Could I Have Been Shot?

Posted: December 12, 2014 in Uncategorized

My Mom sold weed when I was little.

I knew it then, adults weren’t as slick as they thought they were.  She sold it and she and her friends smoked it.  Despite the teachings of the D.A.R.E program in school, I knew all that weed did was make grown up silly and hole up in the living room to watch porn and exploitation movies (though I didn’t know exactly what those were until much, MUCH later).  Seemed pretty harmless to me.

Until I learned another thing that could happen if you sell weed.  You can have your house raided by the cops.

The night of the raid, Little Sister Number One (and at that time only) and I were already in bed.  We shared a room with our bedridden and perpetually out of it grandfather.  That night, the Rottie-Chow mix that belonged to Mom’s boyfriend started barking her head off in the backyard.

Then I heard the backdoor being burst open.  “Police! Get down!”

Every thing happened so fast after that.  Suddenly the bedroom door was shoved(kicked?) opened and there was a cop with a gun and a flashlight pointed at us.  The sound of me and LSNO’s screams (we were 10 and 8 respectively) still haunt me to this day.

The cop put the gun down and I had to explain that Granddaddy couldn’t get up and was harmless, and we were escorted to the couch in the living room to sit with Momma, still bawling from fear. I remember what was on the television.  US troops had just arrived in Iraq, to save Kuwait in the first invasion.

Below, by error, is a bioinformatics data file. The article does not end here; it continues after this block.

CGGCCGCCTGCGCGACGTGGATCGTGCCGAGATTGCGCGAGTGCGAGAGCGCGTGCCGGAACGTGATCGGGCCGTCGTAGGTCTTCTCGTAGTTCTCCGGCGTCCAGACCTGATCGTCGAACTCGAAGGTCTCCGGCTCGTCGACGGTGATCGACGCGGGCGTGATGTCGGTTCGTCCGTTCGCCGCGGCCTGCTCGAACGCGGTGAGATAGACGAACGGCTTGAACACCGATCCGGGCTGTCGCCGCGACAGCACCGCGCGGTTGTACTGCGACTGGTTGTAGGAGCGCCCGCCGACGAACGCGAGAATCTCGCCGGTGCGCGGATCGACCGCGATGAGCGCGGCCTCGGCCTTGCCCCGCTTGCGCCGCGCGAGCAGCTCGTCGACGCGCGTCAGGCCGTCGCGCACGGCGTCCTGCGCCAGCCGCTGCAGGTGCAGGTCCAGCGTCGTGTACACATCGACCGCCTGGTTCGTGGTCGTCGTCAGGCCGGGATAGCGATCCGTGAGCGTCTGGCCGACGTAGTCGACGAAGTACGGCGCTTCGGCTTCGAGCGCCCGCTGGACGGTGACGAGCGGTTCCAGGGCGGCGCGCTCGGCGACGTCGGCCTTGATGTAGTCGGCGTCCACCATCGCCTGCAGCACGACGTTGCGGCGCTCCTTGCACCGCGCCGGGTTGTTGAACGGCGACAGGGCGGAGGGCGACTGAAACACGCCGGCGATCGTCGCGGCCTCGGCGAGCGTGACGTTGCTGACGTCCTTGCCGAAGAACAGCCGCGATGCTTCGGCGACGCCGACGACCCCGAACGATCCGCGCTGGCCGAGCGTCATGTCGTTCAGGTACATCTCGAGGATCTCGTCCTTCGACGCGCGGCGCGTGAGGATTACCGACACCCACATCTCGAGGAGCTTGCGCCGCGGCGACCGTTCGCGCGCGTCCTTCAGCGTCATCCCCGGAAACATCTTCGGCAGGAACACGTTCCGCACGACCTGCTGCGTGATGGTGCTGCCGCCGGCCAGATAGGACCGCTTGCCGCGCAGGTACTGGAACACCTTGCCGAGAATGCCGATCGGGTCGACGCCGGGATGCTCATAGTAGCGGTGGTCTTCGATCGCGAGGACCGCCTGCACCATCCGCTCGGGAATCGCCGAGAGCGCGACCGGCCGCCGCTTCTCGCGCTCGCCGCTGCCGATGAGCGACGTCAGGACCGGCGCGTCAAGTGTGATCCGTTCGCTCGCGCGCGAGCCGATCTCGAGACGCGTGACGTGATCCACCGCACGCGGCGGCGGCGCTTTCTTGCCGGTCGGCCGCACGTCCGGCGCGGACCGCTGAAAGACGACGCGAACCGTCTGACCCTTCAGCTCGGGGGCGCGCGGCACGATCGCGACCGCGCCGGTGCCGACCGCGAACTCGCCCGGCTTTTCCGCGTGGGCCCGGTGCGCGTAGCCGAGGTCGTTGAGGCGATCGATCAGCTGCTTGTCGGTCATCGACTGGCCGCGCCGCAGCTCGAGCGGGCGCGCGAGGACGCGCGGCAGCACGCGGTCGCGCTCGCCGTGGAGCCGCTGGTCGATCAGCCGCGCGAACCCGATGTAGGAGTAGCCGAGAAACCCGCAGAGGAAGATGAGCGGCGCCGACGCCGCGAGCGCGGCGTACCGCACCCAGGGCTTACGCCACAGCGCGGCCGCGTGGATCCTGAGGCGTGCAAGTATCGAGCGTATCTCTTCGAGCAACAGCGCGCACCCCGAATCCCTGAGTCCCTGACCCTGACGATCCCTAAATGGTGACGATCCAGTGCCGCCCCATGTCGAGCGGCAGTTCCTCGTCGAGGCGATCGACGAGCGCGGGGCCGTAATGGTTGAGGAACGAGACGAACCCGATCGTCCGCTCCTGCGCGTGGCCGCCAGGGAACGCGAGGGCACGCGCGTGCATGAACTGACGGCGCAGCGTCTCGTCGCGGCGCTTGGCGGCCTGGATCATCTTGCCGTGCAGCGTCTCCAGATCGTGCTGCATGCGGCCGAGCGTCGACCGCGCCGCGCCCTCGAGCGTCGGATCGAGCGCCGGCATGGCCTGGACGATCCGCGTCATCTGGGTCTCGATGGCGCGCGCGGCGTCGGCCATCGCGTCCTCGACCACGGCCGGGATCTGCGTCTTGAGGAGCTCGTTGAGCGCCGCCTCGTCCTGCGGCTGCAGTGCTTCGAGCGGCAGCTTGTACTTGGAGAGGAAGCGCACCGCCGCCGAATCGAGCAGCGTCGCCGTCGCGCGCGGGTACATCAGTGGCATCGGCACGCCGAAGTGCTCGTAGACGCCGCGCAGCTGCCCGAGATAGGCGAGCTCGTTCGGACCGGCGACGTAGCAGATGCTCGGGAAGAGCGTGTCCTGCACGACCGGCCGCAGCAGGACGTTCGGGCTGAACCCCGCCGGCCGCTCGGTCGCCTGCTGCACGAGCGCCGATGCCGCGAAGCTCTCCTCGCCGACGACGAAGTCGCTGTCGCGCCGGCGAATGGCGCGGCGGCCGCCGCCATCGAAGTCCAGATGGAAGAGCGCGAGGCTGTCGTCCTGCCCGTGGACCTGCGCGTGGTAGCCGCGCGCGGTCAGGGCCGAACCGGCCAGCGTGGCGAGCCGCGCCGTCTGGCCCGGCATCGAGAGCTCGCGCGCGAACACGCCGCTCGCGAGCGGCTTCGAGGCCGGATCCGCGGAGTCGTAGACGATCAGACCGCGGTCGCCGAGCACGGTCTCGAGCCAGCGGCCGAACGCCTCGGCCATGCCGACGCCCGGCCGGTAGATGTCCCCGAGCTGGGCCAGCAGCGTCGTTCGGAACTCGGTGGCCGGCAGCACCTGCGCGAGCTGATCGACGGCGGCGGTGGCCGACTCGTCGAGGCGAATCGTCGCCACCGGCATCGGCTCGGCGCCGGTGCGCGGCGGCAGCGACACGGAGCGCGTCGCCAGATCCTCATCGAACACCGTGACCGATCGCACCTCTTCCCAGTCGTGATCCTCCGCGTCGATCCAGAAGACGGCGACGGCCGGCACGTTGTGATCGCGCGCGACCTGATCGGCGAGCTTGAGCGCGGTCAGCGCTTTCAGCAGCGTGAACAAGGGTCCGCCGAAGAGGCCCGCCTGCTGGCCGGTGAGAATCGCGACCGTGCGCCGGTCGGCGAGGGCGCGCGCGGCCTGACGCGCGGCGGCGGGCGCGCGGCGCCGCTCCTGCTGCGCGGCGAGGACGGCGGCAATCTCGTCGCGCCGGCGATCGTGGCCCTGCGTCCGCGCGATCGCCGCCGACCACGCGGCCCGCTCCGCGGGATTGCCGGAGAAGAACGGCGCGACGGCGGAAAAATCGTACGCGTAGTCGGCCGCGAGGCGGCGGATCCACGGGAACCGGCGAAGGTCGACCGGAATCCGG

They found enough weed to put Momma, her boyfriends and an uncle who had been staying with us in handcuffs.  In order to distract the kids from the sight, one of the cops brought us over to the drug dog, who was gracious enough to allow us to give belly rubs.  Did I mention we were terrified kids?  Fuck, dogs still scare me.  But if it calmed down LSNO, then I would play along.

We ended up being driven over to a cousin’s house with clothes for school the next day.  It was strange and I still can’t remember how Momma came home two days later, but that memory sticks in my mind to this day.

And today, I can’t help but think about the babies and children hurt and killed by overzealous cops while raiding their homes.  What if that officer got it in his head that we were dangerous?  Who knows, we may have been hiding guns in our Popples dolls.  We were too panicked to ‘get down’.  What if he thought that was enough disrespect to shoot us?  What if he didn’t believe that Granddaddy was too sick to comply and shoot him? Shit, what if they decided to plug Lady the dog with bullets for barking too loud?

I think about these things.  I cry about these things.  Because today, apparently, that’s perfectly acceptable police behavior.

And that is a crying fucking shame.

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Comments
  1. It is indeed a crying fucking shame, and I am so, so sorry. When I was a kid in White Suburbia, the homes of my neighbors—some of whom were adults who regularly did and sold drugs—were never once raided by cops. I’d hazard a guess that they still aren’t, or at least not at anywhere near the incidence that homes in black communities are. The War on Drugs is an epic disaster by every conceivable measure except one: dehumanizing and criminalizing black lives. It really and truly excels at that. I’m sickened and scared for the little girl you were, and for all those like her today. What happens to change this? I mean, I can envision what that future looks like, but I am at a loss to see how we get there from here. I’m not asking you for the answers, Feminace, just venting my frustration at the question. Because wherever the solution lies, it sure as hell does not lie with those most oppressed by the injustice of it all.

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